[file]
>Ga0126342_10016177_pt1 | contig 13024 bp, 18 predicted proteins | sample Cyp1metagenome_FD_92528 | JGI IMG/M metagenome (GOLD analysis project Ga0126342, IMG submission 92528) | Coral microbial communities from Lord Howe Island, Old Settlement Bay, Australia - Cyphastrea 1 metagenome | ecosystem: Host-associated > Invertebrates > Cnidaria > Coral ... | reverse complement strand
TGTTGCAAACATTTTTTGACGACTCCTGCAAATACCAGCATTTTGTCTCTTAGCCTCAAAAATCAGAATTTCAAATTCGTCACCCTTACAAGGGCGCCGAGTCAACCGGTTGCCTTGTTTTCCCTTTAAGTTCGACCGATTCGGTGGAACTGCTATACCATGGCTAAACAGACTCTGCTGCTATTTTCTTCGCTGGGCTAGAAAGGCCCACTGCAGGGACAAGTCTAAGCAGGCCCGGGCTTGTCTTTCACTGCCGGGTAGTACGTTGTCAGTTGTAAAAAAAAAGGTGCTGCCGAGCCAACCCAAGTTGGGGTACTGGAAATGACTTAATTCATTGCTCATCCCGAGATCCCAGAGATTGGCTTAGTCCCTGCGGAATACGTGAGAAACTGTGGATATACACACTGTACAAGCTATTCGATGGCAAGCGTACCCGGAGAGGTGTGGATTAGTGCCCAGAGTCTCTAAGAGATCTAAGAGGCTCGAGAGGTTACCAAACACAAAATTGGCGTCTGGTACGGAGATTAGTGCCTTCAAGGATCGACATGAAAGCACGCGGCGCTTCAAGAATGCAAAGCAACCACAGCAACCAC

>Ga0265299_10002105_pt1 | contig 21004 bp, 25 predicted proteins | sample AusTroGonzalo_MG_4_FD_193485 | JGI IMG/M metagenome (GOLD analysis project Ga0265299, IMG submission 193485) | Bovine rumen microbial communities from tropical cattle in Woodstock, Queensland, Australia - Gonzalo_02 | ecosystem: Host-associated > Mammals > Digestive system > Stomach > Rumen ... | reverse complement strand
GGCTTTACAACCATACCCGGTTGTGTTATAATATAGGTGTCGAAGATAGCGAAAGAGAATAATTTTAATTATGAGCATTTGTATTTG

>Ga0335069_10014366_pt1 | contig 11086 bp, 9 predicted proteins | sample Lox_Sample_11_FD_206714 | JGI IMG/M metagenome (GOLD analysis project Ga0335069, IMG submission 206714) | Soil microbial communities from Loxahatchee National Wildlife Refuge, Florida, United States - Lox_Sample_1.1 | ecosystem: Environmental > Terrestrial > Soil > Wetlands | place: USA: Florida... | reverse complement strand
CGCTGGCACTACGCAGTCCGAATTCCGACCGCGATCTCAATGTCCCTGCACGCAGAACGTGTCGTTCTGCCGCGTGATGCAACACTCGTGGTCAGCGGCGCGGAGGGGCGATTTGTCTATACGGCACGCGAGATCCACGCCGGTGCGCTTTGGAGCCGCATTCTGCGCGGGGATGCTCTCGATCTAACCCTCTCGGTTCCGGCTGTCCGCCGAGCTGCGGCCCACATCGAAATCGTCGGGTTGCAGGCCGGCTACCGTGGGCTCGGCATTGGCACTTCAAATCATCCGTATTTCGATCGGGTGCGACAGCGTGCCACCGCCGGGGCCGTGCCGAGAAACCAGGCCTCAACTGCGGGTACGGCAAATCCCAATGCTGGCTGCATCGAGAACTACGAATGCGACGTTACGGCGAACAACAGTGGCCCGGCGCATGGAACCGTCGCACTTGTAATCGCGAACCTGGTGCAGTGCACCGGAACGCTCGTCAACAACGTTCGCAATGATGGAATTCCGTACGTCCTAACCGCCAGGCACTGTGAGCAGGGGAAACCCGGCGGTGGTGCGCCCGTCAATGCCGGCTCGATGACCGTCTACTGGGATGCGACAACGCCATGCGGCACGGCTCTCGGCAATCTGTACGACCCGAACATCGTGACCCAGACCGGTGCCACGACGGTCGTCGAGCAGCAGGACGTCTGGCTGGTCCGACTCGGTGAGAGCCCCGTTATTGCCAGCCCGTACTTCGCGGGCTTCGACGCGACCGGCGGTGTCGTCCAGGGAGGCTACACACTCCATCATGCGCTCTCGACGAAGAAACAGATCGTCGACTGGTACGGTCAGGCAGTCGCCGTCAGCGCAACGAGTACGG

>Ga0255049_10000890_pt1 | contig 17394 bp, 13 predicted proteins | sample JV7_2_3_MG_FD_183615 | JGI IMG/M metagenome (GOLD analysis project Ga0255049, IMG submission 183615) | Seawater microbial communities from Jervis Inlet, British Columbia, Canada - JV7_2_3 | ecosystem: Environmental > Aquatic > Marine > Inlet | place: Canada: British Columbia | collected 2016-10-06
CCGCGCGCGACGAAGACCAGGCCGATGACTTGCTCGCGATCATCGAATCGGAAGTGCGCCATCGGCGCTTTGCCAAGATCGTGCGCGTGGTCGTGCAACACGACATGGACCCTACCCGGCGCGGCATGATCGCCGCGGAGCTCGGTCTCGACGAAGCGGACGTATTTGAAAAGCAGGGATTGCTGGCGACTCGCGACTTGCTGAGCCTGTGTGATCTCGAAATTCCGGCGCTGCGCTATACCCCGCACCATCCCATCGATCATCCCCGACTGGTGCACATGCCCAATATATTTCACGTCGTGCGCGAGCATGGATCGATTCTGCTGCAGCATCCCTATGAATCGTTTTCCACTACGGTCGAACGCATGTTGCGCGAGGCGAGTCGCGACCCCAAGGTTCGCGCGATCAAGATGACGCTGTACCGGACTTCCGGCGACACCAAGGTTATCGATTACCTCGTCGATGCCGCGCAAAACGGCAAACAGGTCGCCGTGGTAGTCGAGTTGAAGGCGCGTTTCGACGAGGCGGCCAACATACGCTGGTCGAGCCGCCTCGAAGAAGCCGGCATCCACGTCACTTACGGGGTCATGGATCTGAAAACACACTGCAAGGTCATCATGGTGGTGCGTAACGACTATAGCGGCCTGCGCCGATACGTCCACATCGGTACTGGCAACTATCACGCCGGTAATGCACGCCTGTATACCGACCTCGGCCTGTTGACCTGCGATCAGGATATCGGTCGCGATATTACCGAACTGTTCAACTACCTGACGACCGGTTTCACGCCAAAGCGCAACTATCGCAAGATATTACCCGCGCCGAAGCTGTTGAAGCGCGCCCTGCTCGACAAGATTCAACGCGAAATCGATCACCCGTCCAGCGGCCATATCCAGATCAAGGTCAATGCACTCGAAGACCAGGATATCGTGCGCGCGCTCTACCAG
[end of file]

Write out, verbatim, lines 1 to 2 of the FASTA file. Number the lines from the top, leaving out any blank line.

>Ga0126342_10016177_pt1 | contig 13024 bp, 18 predicted proteins | sample Cyp1metagenome_FD_92528 | JGI IMG/M metagenome (GOLD analysis project Ga0126342, IMG submission 92528) | Coral microbial communities from Lord Howe Island, Old Settlement Bay, Australia - Cyphastrea 1 metagenome | ecosystem: Host-associated > Invertebrates > Cnidaria > Coral ... | reverse complement strand
TGTTGCAAACATTTTTTGACGACTCCTGCAAATACCAGCATTTTGTCTCTTAGCCTCAAAAATCAGAATTTCAAATTCGTCACCCTTACAAGGGCGCCGAGTCAACCGGTTGCCTTGTTTTCCCTTTAAGTTCGACCGATTCGGTGGAACTGCTATACCATGGCTAAACAGACTCTGCTGCTATTTTCTTCGCTGGGCTAGAAAGGCCCACTGCAGGGACAAGTCTAAGCAGGCCCGGGCTTGTCTTTCACTGCCGGGTAGTACGTTGTCAGTTGTAAAAAAAAAGGTGCTGCCGAGCCAACCCAAGTTGGGGTACTGGAAATGACTTAATTCATTGCTCATCCCGAGATCCCAGAGATTGGCTTAGTCCCTGCGGAATACGTGAGAAACTGTGGATATACACACTGTACAAGCTATTCGATGGCAAGCGTACCCGGAGAGGTGTGGATTAGTGCCCAGAGTCTCTAAGAGATCTAAGAGGCTCGAGAGGTTACCAAACACAAAATTGGCGTCTGGTACGGAGATTAGTGCCTTCAAGGATCGACATGAAAGCACGCGGCGCTTCAAGAATGCAAAGCAACCACAGCAACCAC